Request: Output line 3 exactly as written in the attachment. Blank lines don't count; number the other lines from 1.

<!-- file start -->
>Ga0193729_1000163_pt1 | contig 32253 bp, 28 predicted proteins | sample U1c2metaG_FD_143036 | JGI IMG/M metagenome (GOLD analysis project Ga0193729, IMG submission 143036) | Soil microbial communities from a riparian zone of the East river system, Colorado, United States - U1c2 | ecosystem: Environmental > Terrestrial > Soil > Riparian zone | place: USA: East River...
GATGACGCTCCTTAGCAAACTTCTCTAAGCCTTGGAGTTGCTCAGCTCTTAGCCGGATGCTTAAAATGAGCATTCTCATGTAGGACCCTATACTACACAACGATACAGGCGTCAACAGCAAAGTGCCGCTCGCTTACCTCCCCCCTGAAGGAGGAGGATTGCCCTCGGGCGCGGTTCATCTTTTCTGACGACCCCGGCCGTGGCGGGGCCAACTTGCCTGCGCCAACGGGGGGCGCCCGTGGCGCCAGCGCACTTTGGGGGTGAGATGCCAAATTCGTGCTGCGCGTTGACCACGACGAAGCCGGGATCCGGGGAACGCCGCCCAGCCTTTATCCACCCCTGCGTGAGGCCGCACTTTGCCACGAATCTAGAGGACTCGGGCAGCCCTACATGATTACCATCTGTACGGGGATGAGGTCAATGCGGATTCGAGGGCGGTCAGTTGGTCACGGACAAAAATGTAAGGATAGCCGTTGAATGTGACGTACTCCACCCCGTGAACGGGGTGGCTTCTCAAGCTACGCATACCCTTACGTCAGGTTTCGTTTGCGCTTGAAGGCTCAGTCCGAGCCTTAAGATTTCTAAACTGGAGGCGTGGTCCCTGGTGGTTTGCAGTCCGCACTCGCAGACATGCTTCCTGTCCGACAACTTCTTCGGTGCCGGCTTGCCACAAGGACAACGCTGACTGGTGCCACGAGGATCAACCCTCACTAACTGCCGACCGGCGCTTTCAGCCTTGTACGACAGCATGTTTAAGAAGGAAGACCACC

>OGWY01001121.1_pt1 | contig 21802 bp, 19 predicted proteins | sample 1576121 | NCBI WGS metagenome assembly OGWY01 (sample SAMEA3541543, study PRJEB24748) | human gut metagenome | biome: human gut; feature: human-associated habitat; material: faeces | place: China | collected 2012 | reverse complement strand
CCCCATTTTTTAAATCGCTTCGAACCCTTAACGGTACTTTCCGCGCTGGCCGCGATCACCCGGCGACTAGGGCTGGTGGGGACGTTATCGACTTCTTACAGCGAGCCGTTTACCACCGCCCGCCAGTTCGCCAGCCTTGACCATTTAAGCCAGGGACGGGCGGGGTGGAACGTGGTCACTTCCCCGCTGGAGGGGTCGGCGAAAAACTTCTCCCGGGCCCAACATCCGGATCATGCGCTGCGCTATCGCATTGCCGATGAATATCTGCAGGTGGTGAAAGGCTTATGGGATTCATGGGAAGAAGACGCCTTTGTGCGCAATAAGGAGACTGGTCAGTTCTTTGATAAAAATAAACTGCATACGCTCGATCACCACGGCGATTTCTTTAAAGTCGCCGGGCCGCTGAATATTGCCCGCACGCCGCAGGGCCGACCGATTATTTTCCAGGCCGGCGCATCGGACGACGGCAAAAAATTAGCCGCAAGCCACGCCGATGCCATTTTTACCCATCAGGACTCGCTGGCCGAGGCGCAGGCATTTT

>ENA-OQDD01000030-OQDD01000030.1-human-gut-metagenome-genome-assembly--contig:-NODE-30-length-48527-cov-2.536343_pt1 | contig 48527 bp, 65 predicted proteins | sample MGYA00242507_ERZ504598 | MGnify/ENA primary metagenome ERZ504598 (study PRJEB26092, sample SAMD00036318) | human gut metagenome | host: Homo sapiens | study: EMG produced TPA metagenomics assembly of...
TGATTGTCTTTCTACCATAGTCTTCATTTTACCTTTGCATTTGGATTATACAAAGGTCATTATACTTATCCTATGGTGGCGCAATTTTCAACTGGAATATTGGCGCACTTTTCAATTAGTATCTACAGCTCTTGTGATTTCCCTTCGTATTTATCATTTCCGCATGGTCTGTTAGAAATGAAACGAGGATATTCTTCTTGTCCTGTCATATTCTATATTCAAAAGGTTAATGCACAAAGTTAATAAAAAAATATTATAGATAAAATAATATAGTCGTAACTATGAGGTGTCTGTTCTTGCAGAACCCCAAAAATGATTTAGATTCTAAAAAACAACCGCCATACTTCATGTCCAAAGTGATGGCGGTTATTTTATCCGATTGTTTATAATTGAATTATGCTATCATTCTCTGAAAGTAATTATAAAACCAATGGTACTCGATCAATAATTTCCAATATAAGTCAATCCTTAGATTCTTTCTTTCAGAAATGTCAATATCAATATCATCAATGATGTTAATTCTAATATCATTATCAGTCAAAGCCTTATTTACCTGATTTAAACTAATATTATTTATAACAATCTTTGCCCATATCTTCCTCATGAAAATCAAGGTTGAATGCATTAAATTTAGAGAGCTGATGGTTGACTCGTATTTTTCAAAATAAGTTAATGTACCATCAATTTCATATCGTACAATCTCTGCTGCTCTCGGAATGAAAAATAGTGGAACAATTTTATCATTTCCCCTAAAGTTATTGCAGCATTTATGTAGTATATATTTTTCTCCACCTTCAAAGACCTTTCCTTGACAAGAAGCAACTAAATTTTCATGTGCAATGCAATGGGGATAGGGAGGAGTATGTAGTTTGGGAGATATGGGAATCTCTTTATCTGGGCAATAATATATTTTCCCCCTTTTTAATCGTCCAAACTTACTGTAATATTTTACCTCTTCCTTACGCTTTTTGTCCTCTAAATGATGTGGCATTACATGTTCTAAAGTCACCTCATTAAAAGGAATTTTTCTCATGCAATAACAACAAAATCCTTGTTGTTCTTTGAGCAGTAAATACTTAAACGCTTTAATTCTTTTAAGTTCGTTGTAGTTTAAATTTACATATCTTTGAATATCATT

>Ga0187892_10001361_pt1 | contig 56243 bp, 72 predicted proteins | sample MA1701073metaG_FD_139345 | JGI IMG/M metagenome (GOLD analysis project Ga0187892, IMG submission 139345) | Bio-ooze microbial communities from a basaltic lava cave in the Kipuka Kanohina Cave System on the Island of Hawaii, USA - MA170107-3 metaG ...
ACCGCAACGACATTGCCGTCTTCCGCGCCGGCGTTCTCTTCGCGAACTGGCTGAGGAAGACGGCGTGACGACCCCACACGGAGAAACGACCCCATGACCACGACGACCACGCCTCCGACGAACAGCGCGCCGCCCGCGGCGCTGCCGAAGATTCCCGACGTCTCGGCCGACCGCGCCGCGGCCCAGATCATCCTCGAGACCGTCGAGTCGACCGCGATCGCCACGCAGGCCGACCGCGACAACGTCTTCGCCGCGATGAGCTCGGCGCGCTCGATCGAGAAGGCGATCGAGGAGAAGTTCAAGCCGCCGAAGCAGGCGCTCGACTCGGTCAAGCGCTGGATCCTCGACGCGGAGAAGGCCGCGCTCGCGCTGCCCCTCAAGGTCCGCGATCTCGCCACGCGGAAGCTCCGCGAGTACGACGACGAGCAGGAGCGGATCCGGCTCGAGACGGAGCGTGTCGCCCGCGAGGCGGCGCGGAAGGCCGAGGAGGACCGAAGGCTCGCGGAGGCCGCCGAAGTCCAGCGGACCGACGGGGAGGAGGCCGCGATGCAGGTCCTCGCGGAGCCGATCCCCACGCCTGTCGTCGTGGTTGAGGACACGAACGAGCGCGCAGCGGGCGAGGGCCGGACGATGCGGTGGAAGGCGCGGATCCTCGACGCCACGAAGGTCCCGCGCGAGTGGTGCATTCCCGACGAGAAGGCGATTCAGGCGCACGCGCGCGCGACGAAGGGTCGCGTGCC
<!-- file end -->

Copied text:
>OGWY01001121.1_pt1 | contig 21802 bp, 19 predicted proteins | sample 1576121 | NCBI WGS metagenome assembly OGWY01 (sample SAMEA3541543, study PRJEB24748) | human gut metagenome | biome: human gut; feature: human-associated habitat; material: faeces | place: China | collected 2012 | reverse complement strand